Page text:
Thomas Musgrave (castaway)

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Captain Thomas Musgrave FRGS (10 May 1832 – 7 November 1891) was a British and Australian ship’s captain and lighthouse keeper who was wrecked with the brigantine Grafton in the subantarctic Auckland Islands, and castaway there for over 18 months.

Early years[edit]

Musgrave was born in Durham, in north-eastern England, the eldest son of Richard Musgrave and Margaret Bailie. He first went to sea at the age of 16, from Liverpool in 1848. He married Catherine Halcrow Sinclair in 1854 in Saint John, New Brunswick, Canada. He moved with his family to Australia in 1858 where he was based for the rest of his life.[1]

Shipwreck[edit]

Musgrave’s final voyage as a ship’s captain began in 1863, leaving Sydney on 12 November on a prospecting and sealing expedition to Campbell Island and the Auckland Islands south of New Zealand. The ship was wrecked in Carnley Harbour, Auckland Island, at the beginning of January 1864, and the ship’s company of five people were stranded until they were able to refashion the ship’s dinghy, with three of them, including Musgrave, sailing it 400 km to Stewart Island in July 1865 to obtain rescue.[1] He subsequently wrote a book - Castaway on the Auckland Isles - about his experiences.

Lighthouse keeping[edit]

After being reunited with his family in 1865, Musgrave promised his wife that he would never go far out at sea again. In 1867 he started work as a harbour boat captain at Lakes Entrance, Victoria. In 1869 he began his career as a lighthouse keeper along the Victorian coast when he was put in charge of the lighthouse at Wilsons Promontory. Subsequent postings were to the lighthouses at Gabo Island (1878), Cape Schanck (1884), Cape Otway (1887), and finally to Point Lonsdale.[1]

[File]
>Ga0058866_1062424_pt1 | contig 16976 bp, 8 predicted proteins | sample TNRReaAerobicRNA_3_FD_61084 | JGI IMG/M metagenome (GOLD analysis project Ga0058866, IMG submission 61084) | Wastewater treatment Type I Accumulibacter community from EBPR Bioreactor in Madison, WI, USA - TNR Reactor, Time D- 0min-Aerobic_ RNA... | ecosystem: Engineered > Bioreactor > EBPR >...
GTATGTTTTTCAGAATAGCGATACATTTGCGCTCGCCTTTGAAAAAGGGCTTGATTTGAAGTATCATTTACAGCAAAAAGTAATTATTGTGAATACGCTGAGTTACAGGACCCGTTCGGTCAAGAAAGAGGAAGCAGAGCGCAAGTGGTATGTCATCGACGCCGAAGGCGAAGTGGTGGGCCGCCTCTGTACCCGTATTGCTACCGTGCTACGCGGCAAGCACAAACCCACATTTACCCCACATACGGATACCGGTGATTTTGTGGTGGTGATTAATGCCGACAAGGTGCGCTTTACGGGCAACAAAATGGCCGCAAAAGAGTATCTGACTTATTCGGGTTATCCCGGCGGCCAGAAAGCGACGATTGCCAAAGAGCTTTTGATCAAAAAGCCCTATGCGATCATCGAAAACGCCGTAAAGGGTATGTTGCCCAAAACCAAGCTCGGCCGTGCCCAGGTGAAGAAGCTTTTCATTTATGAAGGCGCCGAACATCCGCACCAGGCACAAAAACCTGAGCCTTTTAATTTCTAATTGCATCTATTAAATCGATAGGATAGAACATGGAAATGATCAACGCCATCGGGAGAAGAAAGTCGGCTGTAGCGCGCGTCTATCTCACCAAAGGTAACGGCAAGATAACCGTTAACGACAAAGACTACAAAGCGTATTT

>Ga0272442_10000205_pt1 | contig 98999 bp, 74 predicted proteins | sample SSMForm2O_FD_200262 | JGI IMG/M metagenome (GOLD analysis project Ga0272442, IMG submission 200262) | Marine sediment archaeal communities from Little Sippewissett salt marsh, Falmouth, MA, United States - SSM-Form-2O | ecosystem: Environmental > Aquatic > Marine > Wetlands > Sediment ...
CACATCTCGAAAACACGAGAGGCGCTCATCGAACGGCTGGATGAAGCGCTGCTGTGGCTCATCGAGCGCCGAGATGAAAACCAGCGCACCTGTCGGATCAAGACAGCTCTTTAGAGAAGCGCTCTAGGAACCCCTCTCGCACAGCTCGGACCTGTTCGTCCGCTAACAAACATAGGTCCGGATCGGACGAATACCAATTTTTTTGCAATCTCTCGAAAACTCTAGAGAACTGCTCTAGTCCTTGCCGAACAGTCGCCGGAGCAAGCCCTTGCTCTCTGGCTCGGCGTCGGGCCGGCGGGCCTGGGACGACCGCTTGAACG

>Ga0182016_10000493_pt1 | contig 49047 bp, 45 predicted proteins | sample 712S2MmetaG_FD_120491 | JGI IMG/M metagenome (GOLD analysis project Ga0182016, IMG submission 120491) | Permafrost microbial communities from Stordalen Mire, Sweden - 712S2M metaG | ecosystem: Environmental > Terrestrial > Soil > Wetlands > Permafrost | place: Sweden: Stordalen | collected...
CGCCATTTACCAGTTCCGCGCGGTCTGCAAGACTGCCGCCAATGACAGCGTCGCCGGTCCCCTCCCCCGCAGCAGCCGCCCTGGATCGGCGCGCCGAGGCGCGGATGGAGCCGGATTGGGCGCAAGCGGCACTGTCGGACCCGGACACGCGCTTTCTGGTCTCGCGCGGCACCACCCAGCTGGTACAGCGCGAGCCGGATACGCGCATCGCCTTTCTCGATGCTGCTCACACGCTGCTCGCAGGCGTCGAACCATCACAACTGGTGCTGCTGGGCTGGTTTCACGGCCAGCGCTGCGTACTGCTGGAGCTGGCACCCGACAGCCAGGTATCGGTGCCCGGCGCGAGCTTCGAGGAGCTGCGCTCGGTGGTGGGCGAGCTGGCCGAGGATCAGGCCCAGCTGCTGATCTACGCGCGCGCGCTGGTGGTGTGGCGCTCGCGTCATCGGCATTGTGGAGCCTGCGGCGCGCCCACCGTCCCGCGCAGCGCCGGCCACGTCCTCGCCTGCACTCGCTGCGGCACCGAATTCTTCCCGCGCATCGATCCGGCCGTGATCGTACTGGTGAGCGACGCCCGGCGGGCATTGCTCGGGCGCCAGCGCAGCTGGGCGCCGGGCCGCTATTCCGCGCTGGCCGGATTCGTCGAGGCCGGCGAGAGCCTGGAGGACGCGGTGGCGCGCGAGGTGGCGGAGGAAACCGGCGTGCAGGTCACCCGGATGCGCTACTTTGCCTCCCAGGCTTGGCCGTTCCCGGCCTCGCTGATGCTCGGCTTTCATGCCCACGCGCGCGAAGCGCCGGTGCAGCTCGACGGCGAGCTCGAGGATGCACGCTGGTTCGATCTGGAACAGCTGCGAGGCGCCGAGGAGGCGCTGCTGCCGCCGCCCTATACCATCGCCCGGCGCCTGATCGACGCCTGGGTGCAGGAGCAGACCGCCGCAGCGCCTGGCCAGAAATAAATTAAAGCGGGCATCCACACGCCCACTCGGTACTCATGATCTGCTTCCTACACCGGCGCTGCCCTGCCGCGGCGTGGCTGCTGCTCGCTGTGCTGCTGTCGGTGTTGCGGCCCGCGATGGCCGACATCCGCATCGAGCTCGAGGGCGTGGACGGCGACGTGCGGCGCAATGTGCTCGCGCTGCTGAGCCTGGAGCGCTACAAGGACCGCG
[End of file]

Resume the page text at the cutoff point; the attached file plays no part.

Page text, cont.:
Musgrave died at the age of 59, seven months after the death of his wife, with whom he is buried at Queenscliffe, Victoria. During their 37-year marriage Catherine Musgrave bore 16 children, including three sets of twins. Nine of their children predeceased them, many in infancy.[1]

References[edit]

Notes[edit]

  1. ^ a b c d Macdonald (1997).

Sources[edit]

Further reading[edit]

  • Druett, Joan (2007). Island of the Lost - a Harrowing True Story of Shipwreck Death and Survival on a Godforsaken Island at the Edge of the World. Sydney: Allen & Unwin. ISBN 1-74175-368-6. 
  • Musgrave, Cpt Thomas (1866). Castaway on the Auckland Isles: A Narrative of the Wreck of the "Grafton" and of the escape of the crew after twenty months suffering. London: Lockwood & Co.